New research to find out what damage diabetes does to the smallest blood vessels of the heart in order to develop new therapies

Blood vessels under a microscope.
Directly imaging the tiniest blood vessels of the beating heart will provide important insights into how diabetes damages them.

Dr Neena Kalia, Reader and Director of Intravital Imaging at the Institute of Cardiovascular Sciences (ICVS), University of Birmingham, has been awarded a three-year British Heart Foundation (BHF) research grant to find out what damage diabetes does to the smallest blood vessels of the heart.

Following a heart attack, patients with type 2 diabetes are more likely to suffer from adverse outcomes including heart failure, arrhythmia and death. This may be linked to poor blood flow to the heart muscle following damage to the coronary microvessels. However, it is not possible for cardiologists to see the smallest blood vessels of the heart with current clinical tools such as angiography.

Researchers within the Microcirculation Research Group have developed a state-of-the-art imaging technique which allows them to look in detail at the microvessels of beating hearts. Using this technique, it will be possible to directly see for the first time how diabetes, induced by a high fat diet, damages the coronary microvessels before and after a heart attack. Ongoing work by the group has identified a protein called IL-36 as being critical in mediating microvascular damage in older hearts compared to young hearts. However, its role in diabetes is unknown so this will be investigated alongside its potential as a therapeutic target.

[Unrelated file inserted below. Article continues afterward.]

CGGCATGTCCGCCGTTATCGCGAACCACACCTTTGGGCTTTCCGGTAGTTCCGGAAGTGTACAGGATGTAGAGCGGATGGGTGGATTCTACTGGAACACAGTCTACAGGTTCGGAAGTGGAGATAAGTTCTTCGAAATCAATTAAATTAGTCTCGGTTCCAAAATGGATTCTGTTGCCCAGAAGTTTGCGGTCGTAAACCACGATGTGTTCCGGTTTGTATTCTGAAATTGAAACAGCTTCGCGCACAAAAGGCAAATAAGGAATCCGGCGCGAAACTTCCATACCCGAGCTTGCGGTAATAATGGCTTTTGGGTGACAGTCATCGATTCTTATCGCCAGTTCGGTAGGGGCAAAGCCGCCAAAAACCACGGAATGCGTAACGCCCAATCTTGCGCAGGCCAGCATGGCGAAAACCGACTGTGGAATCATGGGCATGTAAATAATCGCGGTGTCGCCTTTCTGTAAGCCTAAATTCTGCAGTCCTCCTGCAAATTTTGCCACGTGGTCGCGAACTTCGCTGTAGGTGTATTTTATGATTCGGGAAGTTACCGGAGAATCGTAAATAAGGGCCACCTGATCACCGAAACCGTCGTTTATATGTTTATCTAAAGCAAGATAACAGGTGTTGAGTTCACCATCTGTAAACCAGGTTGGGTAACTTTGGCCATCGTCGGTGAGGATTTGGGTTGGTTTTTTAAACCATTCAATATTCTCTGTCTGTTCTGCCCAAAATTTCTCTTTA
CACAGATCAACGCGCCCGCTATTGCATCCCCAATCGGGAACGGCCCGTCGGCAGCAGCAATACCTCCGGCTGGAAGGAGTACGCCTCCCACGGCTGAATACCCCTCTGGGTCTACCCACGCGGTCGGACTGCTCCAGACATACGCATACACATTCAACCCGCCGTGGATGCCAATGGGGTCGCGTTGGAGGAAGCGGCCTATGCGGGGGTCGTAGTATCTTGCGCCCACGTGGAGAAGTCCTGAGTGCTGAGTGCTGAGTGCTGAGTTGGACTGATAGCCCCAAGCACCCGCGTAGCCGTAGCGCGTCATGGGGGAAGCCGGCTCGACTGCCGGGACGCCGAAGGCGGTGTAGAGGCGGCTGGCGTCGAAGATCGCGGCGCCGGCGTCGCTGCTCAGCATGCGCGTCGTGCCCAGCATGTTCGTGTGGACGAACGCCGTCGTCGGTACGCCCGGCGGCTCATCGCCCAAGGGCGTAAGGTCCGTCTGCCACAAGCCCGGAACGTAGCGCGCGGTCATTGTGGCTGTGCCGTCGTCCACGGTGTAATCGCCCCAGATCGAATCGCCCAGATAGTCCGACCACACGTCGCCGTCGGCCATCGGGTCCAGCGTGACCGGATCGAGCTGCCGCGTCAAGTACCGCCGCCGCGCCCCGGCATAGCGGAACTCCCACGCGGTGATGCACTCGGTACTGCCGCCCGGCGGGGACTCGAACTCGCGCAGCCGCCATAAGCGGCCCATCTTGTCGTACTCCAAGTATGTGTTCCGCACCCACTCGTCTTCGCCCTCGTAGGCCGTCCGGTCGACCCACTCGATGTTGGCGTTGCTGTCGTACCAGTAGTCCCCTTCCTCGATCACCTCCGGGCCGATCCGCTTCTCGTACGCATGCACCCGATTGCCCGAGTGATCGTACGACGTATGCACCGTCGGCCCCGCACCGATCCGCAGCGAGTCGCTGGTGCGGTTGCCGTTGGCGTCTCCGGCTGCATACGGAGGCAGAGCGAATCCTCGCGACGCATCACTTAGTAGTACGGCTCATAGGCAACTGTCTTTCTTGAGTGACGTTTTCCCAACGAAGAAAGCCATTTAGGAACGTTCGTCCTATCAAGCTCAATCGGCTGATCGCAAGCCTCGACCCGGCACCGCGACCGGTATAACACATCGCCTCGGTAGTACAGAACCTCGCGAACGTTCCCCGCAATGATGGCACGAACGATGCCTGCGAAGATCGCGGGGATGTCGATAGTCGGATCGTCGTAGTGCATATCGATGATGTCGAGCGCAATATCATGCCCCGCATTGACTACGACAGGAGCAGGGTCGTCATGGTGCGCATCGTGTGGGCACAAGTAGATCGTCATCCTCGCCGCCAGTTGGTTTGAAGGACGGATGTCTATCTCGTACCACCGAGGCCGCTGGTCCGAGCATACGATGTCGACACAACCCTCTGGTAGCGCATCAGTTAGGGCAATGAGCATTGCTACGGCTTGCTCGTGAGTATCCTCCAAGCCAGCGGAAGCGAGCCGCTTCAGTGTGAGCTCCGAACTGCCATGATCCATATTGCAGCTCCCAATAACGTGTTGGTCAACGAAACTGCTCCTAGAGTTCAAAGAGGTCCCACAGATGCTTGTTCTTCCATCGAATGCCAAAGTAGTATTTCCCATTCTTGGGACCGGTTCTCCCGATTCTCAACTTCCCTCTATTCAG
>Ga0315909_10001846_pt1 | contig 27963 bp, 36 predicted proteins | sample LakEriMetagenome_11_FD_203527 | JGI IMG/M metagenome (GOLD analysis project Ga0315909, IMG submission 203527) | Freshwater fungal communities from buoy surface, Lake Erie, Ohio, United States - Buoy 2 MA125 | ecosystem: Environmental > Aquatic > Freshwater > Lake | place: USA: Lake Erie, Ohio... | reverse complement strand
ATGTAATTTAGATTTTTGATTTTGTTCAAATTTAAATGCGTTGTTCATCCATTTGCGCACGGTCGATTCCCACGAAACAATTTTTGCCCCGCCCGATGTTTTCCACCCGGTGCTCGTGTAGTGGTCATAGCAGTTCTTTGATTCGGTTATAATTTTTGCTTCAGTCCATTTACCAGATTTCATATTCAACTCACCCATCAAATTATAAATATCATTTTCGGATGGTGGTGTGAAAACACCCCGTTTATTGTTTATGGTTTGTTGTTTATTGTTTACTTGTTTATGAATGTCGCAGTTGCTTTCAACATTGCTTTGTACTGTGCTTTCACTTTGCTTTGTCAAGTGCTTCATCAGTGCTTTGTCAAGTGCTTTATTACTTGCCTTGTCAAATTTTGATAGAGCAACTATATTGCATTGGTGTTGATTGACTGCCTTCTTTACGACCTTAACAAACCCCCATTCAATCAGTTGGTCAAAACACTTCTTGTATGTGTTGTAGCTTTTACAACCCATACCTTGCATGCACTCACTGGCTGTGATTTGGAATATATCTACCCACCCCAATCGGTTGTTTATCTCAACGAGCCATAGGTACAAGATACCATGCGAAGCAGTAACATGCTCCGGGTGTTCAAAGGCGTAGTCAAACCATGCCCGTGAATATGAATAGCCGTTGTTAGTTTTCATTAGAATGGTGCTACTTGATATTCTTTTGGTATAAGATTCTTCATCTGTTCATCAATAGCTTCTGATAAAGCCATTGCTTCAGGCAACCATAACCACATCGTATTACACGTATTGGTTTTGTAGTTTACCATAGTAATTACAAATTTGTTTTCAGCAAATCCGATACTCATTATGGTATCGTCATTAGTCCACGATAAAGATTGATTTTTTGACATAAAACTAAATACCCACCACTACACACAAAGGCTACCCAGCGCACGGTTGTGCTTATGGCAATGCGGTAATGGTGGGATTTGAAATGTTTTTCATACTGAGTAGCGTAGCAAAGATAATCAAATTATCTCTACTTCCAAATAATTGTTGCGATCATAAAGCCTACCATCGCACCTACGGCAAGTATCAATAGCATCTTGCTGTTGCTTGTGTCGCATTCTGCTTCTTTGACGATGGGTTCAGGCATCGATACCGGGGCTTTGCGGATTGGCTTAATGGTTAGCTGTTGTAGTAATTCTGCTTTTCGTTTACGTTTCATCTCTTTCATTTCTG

In response to receiving the award, Dr Kalia said: “Although the prognosis of patients after a heart attack has improved significantly, this has not been matched by similar improvements in outcomes for heart attack patients with diabetes. This poses a significant clinical problem as 25-30% of patients presenting with a heart attack have type 2 diabetes in developed countries and it is estimated that 10% of the world population will have diabetes by 2035.   

"We believe therapies that protect the coronary microvessels are critical in delivering better outcomes but we firstly need to know what damage high blood sugar levels actually inflicts on the coronary microcirculation – only then can we develop novel approaches to protect them.”

The project combines the internationally recognised diabetes, microvascular imaging and IL-36 expertise of Professor David Hodson, Dr Dean Kavanagh and Dr Martin Stacey (University of Leeds). 

Dr Kalia has recently been promoted to Reader following her significant contributions to translational research and teaching excellence. She would like to pay special thanks to members of the Microcirculation Research Group, past and present, for the part they have played in getting her work recognised.

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